BERRIES HAVE THE BEST MOUTHFEEL, the way you can feel each one individually in your mouth—like tapioca, or really well-cooked sushi rice. But people have lost some important berry vibe. These days everybody wants them to be sweet. I think they should be sour. That’s what I liked about saskatoons when I first encountered them in Newfoundland, where they call them serviceberries. I also like how the harvest window is so small. They’re not exactly rare. But commercially, you don’t see them that much. The last thing is that they’re really good for you—rich in anti-oxidants and very healthy. —J.C.
Three hours in, he unexpectedly broke the silence, revealed that he spoke a little English, and asked haltingly what I was doing there. I said I was visiting the World Expo at Nagoya with a chef from Canada named Susur Lee.
Murata made no response, just slipped away through the door to the pantry. A few minutes later he was back, holding a large photograph: it showed Murata and a pony-tailed Canadian with their arms around each other’s shoulders. “Susur!” he said, beaming. Younger people of the Instagram generation know chef Lee most readily for his association with Drake, at Fring’s, and for his frequent TV appearances—from challenger on Iron Chef America and Top Chef Masters to his current gig on Chopped Canada. But long before all that, his fame spread from across the States to Singapore, and even to an isolated, unilingual corner of Japan. Just by virtue of the transcendent originality and quality of what he cooked.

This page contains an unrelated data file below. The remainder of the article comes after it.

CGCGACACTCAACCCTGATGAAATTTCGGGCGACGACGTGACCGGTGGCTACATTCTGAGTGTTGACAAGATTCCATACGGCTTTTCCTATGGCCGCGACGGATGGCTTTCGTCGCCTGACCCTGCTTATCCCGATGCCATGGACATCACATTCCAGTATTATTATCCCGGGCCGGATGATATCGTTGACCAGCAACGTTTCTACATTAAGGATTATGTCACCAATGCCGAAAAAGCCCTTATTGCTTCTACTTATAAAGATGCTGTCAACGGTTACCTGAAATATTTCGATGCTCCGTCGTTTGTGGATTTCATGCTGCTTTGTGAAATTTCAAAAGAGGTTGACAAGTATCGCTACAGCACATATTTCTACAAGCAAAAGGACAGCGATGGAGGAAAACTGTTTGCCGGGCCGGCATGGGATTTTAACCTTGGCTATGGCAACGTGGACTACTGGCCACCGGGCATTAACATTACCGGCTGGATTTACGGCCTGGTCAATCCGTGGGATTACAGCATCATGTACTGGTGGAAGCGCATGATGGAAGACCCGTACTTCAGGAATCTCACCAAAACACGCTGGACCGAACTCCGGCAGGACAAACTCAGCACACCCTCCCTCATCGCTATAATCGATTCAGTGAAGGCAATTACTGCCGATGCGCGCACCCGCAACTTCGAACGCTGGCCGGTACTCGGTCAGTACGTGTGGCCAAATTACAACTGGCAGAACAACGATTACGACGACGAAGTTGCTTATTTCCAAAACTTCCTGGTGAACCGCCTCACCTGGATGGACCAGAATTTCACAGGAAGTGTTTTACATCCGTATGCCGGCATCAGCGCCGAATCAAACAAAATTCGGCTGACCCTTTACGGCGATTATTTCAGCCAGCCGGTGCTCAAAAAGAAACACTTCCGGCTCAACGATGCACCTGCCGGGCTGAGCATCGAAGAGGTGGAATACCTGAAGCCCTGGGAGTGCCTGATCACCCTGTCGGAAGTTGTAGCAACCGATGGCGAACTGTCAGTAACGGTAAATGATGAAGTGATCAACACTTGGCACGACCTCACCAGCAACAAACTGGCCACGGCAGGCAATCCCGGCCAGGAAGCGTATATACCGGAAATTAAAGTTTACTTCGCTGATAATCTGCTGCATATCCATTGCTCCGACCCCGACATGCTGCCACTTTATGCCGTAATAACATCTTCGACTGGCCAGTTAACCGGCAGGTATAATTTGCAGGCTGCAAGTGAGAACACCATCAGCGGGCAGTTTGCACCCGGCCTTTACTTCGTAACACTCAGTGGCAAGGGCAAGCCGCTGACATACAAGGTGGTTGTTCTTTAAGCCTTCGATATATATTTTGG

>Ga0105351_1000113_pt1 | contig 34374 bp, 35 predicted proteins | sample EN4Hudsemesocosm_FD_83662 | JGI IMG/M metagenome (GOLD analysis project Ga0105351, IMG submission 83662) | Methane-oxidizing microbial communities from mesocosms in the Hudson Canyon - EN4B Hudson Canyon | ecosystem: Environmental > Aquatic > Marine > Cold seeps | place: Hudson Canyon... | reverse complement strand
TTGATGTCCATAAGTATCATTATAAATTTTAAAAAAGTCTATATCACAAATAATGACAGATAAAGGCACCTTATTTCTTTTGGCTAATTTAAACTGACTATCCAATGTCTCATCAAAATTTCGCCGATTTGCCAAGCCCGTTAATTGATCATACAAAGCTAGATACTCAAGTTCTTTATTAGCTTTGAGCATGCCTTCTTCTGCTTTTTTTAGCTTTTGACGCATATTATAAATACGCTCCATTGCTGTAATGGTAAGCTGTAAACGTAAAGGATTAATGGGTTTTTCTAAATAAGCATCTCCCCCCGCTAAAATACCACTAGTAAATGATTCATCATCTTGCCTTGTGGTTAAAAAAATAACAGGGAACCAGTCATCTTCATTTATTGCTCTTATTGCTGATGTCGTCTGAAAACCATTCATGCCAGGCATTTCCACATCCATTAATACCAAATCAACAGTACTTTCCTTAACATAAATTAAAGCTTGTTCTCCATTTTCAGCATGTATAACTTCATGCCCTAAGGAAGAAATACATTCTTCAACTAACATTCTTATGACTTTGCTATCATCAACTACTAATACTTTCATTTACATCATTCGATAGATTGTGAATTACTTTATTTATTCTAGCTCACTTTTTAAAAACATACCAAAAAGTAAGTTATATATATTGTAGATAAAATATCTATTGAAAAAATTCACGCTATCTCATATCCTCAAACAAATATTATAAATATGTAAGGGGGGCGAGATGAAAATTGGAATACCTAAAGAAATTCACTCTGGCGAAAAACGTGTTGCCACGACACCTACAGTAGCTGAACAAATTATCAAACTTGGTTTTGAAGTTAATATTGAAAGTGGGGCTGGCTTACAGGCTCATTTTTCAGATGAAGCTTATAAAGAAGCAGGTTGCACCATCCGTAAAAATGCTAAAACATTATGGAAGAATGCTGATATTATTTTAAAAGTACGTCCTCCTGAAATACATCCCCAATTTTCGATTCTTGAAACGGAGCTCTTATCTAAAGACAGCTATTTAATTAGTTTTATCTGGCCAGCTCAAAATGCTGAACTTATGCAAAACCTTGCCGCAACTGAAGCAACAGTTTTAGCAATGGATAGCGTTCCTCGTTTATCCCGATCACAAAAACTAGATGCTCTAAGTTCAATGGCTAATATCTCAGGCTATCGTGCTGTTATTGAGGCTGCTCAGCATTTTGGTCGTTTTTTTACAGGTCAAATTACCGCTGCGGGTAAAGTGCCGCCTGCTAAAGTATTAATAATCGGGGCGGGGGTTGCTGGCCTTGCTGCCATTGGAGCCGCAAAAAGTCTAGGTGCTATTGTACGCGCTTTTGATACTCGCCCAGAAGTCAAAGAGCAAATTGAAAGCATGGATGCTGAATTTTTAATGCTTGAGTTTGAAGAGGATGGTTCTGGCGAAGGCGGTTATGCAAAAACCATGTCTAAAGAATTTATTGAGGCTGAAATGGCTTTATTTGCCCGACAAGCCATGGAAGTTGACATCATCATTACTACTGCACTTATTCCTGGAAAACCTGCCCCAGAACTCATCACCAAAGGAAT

At Lotus and then at Susur, he created something that was all his own: a new sort of fusion that drew on both his Hong Kong and his French training, added something of his impressive appetite for travel, and combined it all into something coherent, uncluttered and exciting. Lamb chops with that Thai-inspired, bright and crackling chili-mint chutney. Soy-stained foie gras. Veal tenderloin with creamy uni and slippery yet crisp batonettes of yamaimo. That yin and yang of red and yellow gazpacho.
And don’t forget those backwards-tasting menus, where the main protein and red wine were delivered up front, and from there you were let down gently, course by lighter course, in a sort of trompe l’estomac that had you eating happily 10 or 12 courses into the night. What he did back then contributed immeasurably to Canada’s culinary reputation. What he does now is an incredible cap on that career. And for that and everything in between, we salute Susur Lee with this Lifetime Achievement Award for 2017.